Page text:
And what a pleasant drive though 'downtown' it will be, with the planned beautification. What's more, think of all the tax dollars saved!! Oh my goodness, millions probably. All true conservatives must absolutely champion this decision.

Furthermore, we'd have to compute the distance around to really determine whether it would be 'faster'. In fact, good chance the extra distance ADDS time. So, the 3-laner SAVES time & money. The best possible outcome for sure!

Johnny Pritchett said...

For anyone interested in knowing zoom in on the 3 lanes through Bishop as I have and you will see that 7 of our buildings in Bishop including the Old Historic Jail are in Jeporady of being demolished. With one 14ft center lane in the middle and 2 12 ft lanes and 2 5ft. sidewalks. If the plans are followed almost all of our shops and stores will be destroyed. Bishop is on the National Register of Historic Places and this plan will destroy our town.
I think Bishop is worth more than a little farmland don't you. If you don't believe me check for yourself zoom in. Also you have seen the traffic nightmare with Mars hILL rd. construction. Think what it will be like with this project where will DOT reroute the traffic and how will that effect you.

Anonymous said...

You can zoom in all you want Johnny but it's an overlay map. They aren't produced to show final results but to give an idea. Stop with the scare tactics until GDOT releases more information.

Johnny Pritchett said...

1 14ft. Center lane two 12 foot Lanes and to 5 foot side walls equals 48 feet. You tell me how you get 48 feet in a 32-foot roadbed it won't fit. If you got an answer anonymous I'm welcome to hear it.

Anonymous said...

"The trucks are noisy when they brake as they come through town.
The proposed three lane concept will not solve these problems. This will make it
impossible to sell property." Who at the meeting said this? Was this Johnny Pritchett? The person who is concerned about Bishop being "worth more than a little farmland?"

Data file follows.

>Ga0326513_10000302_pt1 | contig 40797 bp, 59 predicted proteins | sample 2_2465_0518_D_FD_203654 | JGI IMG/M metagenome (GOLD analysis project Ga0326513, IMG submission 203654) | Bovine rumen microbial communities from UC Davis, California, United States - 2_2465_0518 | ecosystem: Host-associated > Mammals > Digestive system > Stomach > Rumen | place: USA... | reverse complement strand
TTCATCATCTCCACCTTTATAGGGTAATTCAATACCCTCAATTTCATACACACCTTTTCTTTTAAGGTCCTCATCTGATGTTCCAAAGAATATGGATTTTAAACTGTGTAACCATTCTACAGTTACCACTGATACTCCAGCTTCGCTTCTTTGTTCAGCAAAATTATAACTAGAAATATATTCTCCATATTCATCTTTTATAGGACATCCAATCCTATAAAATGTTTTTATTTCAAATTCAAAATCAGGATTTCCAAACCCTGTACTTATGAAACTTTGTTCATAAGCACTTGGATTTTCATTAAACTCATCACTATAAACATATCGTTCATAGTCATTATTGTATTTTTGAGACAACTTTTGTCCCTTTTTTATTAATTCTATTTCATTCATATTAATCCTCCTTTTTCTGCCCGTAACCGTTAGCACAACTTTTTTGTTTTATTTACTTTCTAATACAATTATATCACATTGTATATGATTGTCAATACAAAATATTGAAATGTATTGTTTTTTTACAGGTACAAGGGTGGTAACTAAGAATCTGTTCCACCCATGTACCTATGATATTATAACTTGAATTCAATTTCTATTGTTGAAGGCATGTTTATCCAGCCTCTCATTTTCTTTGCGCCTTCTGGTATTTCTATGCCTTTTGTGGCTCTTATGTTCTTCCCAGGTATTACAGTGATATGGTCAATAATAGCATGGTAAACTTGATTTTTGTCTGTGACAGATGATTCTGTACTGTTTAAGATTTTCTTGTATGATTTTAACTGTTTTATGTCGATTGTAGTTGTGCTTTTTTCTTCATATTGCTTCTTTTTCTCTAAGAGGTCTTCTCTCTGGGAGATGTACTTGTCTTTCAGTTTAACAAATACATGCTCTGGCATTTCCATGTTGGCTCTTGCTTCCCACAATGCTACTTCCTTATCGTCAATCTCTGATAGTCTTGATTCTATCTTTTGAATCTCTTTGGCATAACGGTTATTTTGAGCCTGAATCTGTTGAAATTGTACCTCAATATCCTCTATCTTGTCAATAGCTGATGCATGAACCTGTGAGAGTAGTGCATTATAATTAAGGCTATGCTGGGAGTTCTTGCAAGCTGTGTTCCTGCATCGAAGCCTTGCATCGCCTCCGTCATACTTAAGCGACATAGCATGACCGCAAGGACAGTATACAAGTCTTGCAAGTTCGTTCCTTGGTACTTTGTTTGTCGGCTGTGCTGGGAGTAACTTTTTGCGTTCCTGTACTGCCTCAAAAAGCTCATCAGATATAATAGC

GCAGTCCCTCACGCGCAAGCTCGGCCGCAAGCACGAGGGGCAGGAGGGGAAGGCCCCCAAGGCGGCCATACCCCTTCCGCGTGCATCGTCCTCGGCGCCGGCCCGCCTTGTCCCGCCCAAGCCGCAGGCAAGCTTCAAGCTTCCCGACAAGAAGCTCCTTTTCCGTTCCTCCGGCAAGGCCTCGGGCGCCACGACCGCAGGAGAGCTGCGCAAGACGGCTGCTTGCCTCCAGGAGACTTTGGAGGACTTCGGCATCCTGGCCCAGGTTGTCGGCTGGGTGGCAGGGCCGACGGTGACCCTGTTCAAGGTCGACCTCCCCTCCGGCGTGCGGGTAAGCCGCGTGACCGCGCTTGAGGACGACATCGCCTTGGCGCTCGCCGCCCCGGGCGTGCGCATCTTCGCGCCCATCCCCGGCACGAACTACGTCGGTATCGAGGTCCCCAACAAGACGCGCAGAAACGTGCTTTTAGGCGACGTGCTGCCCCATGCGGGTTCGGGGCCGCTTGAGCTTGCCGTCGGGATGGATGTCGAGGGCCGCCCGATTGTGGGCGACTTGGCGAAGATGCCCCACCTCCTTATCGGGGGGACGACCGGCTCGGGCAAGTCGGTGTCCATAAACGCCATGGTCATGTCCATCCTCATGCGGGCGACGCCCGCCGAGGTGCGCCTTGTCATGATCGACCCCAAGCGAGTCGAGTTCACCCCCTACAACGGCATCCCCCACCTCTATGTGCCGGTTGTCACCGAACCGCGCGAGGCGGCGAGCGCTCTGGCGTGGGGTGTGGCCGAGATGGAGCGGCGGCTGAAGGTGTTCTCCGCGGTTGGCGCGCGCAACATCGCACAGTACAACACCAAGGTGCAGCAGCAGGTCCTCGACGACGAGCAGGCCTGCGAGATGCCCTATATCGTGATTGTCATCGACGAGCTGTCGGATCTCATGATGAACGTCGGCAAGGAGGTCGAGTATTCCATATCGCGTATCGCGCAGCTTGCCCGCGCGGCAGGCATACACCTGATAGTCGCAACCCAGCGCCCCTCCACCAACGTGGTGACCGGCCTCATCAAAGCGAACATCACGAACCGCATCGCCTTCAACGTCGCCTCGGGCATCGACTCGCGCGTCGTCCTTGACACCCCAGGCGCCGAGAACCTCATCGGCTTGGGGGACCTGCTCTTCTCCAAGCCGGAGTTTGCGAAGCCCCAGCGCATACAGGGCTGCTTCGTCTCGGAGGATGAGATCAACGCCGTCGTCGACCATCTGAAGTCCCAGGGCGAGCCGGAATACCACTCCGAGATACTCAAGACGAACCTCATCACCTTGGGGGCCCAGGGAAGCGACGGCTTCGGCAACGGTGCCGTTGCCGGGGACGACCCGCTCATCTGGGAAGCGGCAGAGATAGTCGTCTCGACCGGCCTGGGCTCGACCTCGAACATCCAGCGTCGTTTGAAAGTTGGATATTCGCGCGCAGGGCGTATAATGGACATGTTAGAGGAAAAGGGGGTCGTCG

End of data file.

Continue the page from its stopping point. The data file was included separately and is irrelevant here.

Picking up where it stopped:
It amazes me how the people of this town wish for the Government to seize land, take property AND income from farms and label it "hobby farming" in favor of a bunch of antique/collectible...and, I'm going to say it..."JUNK STORES." There! I said it! If ever there was a hobby business it's those (with the exception of the nicer one next to the Post Office.) I've never seen so many self-serving people in my life. So much for small town living.

Anonymous said...

Anon @ 12:01,
A quick look at the tax map along the proposed bypass routes in and around Farmington is very revealing. Johnny Pritchett owns property near there and stands to get some taxpayer money from a bypass.
This is the main reason Johnny has said from the beginning, "Bishop needs to be bypassed and I don't care where it goes".
Well... GDOT listened and look what happened when Johnny didn't care. He got roundabouts.
If Johnny would have joined with the farmers on a sensible route rather than just acting like he didn't care, he could have had his cake and eaten it too.

Lee Becker said...

Anon @ 12:01

I have checked the county tax records for all Pritchetts. None of the property is in the areas that might be part of a bypass of Bishop.

The property listed near Farmington will not be affected by any decision regarding the bypass.


Anonymous said...

I believe he owns a house right next to 441 in downtown Bishop, thus a possible reason why he wants a bypass and refuses to give the roundabouts a chance. And I believe he did comment about "selling property" in the meeting with DOT and the town being "worth more than a bit of farmland." He has stated he's only interested in what's good for the town and I'll take him at his word, but his comments do give me pause.

Anonymous said...

Parcel Number BI02 008

Lee Becker said...

Anonymous 10:22 a.m.
The property in downtown Bishop is where Pritchett lives. Yes, the property fronts on U.S. 441. He has been clear that the widened road would affect him and his neighbors.

Anonymous said...

Go check out the Bishop, Ga Facebook page where Carolyn Pritchett admitted they have additional family property along the proposed route. Like one post said... the Pritchett's get a little traffic out from in front of their house and some money in their pocket. Win/win.

Anonymous said...

I think what may really be going on here is this, and I don't necessarily think this applies to all who are in favor of a bypass, but certainly some and probably several that live on 441. There is a house on the corner of Old Bishop road and 441 that was completely renovated last year, inside and out. It's a really cute farm house. They put it on the market and it didn't sell. Months went by, they kept dropping the price and it still didn't sell. I can only imagine is that it's because nobody wants to live next to a busy road. (they recently rezoned it and a real estate office is in there now). I think that certainly, the people who have houses on 441 there in Bishop had to notice this. How could they not? This is why someone at the DOT meeting said "nobody will ever be able to sell their property." While I sympathize with their situation...what they ultimately want is for the road to go right next to other people's houses or through land being used for farming, making this somebody else's problem. Does the state really need to spend millions on a road so that a small number of people who bought right next to the hwy can get a return on their property sale? I say we give the roundabouts a chance to slow things down, and honestly, the future growth of residential dwellings in Bishop probably won't be right next to 441.